BRIEF DESCRIPTION OF THE DRAWINGS

The present description will be better understood from the following detailed description read in light of the accompanying drawings, wherein like reference numerals are used to designate like parts in the accompanying description.

FIG. 1 shows a prior windowing environment on a computing device.

FIG. 2 shows the computing device with a unified-input windowing environment.

FIG. 3 shows an example of an application using the unified-input windowing environment.

FIG. 4 shows an example of the pointer class.

FIG. 5 shows an example gesture class.

FIG. 6 shows an example of the pointer device class.

FIG. 7 shows additional details of the computing device.

DETAILED DESCRIPTION

Embodiments discussed below relate to unified handling of pointer devices in a windowing environment. Discussion will begin with an overview of an example prior approach and limitations thereof. A windowing environment that allows applications to handle pointing devices and their inputs in a unified manner is then described, followed by discussion of example implementations.

FIG. 1 shows a prior windowing environment 100 on a computing device 102. The windowing environment 100 may be any of a number of well-known windowing systems such as Microsoft Windows™, Apple OSX™, The X Window System, and others. Note that different operating systems may not have a kernel-user space distinction as shown in FIG. 1. The windowing environment 100 typically manages windows, sends window events to applications, handles input events from a human input device, and other functions well known in windowing environments for arbitrary applications.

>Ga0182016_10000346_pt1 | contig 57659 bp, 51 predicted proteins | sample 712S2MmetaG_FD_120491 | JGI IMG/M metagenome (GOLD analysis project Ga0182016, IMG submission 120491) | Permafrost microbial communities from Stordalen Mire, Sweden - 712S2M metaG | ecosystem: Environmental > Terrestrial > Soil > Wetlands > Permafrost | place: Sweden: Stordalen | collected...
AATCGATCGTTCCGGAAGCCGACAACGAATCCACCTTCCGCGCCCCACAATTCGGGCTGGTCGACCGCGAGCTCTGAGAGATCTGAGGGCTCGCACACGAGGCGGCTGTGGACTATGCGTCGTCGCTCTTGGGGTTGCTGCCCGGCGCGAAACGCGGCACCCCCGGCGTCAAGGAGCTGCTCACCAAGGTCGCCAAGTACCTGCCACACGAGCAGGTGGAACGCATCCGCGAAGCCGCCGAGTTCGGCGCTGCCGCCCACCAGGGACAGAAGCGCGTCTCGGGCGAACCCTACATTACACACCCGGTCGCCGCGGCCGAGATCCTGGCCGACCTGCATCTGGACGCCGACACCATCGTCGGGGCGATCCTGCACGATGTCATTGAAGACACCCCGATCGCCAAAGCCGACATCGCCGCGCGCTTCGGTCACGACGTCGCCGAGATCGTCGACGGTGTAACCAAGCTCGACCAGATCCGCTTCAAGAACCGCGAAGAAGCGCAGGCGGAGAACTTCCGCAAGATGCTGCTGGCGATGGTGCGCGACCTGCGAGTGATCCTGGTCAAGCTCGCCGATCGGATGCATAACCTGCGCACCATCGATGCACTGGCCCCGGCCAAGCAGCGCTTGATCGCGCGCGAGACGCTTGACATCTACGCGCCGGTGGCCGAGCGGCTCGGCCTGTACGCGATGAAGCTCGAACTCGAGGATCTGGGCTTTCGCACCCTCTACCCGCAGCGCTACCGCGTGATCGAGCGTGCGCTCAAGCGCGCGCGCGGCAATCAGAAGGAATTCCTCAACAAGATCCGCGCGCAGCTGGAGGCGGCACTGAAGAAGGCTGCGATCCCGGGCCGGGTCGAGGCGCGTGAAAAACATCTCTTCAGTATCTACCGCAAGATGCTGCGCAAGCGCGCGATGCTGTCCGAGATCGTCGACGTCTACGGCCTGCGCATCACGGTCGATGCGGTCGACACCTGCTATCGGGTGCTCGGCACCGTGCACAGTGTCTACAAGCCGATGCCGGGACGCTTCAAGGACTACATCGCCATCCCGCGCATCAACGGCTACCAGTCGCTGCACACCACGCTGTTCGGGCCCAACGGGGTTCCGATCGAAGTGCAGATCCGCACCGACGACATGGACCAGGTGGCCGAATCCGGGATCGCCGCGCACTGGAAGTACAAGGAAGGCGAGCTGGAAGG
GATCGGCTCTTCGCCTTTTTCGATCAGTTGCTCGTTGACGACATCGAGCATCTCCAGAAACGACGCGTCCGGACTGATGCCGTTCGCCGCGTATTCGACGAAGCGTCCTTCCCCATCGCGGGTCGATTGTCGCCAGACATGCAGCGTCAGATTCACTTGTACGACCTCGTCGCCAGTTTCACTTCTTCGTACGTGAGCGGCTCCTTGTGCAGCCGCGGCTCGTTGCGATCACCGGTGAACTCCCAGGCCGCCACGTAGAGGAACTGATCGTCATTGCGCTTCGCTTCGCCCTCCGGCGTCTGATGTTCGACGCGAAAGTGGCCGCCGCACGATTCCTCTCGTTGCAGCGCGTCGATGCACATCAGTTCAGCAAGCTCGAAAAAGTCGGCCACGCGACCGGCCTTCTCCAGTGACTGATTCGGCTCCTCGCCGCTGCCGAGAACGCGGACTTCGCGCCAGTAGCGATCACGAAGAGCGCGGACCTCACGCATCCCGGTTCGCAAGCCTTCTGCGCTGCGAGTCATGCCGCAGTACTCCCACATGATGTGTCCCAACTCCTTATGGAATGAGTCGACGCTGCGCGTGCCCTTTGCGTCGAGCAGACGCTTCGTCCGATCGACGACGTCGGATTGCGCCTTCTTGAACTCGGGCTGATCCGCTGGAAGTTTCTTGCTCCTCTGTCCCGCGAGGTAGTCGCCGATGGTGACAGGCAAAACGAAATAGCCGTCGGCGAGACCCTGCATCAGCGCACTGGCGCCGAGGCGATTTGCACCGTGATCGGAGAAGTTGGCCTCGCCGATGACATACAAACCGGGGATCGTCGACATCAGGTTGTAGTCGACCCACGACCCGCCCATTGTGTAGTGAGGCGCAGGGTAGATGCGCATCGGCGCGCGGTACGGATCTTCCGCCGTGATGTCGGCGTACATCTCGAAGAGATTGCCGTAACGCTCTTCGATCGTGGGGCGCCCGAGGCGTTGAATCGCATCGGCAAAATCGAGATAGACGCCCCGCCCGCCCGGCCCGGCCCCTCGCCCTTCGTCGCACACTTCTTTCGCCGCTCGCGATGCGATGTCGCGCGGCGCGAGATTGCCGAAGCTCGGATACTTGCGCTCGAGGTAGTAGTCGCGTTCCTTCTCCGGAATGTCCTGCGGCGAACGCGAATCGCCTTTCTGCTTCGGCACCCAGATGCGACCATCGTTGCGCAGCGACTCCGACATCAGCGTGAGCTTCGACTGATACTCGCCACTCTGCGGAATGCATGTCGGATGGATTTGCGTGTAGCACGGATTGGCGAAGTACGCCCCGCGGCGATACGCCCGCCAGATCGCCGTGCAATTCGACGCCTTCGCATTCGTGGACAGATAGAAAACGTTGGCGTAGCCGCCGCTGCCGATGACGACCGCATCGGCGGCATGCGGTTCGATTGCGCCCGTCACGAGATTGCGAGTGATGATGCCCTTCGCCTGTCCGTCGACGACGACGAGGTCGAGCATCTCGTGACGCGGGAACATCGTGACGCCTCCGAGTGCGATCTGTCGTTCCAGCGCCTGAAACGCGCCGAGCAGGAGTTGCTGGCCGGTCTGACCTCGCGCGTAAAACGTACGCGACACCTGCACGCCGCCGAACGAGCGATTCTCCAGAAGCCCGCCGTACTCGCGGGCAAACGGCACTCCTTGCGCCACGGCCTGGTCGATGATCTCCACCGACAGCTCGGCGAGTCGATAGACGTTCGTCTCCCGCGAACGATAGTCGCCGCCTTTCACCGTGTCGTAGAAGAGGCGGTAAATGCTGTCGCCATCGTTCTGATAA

The windowing environment 100 also may handle inputs from human input devices such as a keyboard 104, a mouse 106, a pen 108, a touch device 110, or any other human-operated input device. Of particular note are pointer-type input devices by which a user can specify arbitrary two or three-dimensional input points and other inputs. Input devices 104, 106, 108, 110 may pass raw input device data 112 up through respective driver stacks 114 to a kernel module 116, which may in turn pass input data to the windowing environment 100 which decides which applications to notify about which inputs or input-activated events.

The windowing environment 100 treats each input device as a separate and distinct data type. That is, the windowing environment 100 may have a different set of data types and interfaces for each type of input device. For example, the windowing environment 100 may have a mouse-specific API, a mouse object class, and may pass mouse-specific messages 118 to applications 120, 122, and 124 (the windowing environment 100 may also pass other window messages 119, e.g., refresh, minimize, move, resize, close, etc.). The windowing environment 100 may also pass touch-specific messages to applications 120, 122, and 124. In short, applications 120, 122, and 124, if they are to operate for any of the input devices 104, 106, 108, 110, must have different code to handle the different types of inputs, even in cases where the different types of input devices have semantic similarities such as with pointer devices.

The windowing environment 100 may also include gesture recognition functionality, possibly passing gesture recognition messages 128 to applications 120, 122, 124. However, if applications 120, 122, 124 are to deal with raw input 126 they may need additional code for handling raw input messages 126 received from driver stacks 114. Such raw input 126 may be unusable with native gesture-recognition functionality provided by the windowing environment 100, thus possibly requiring an application to forego using gesture recognition functions provided by windowing environment 100 and instead, disadvantageously, include custom-written gesture recognition code.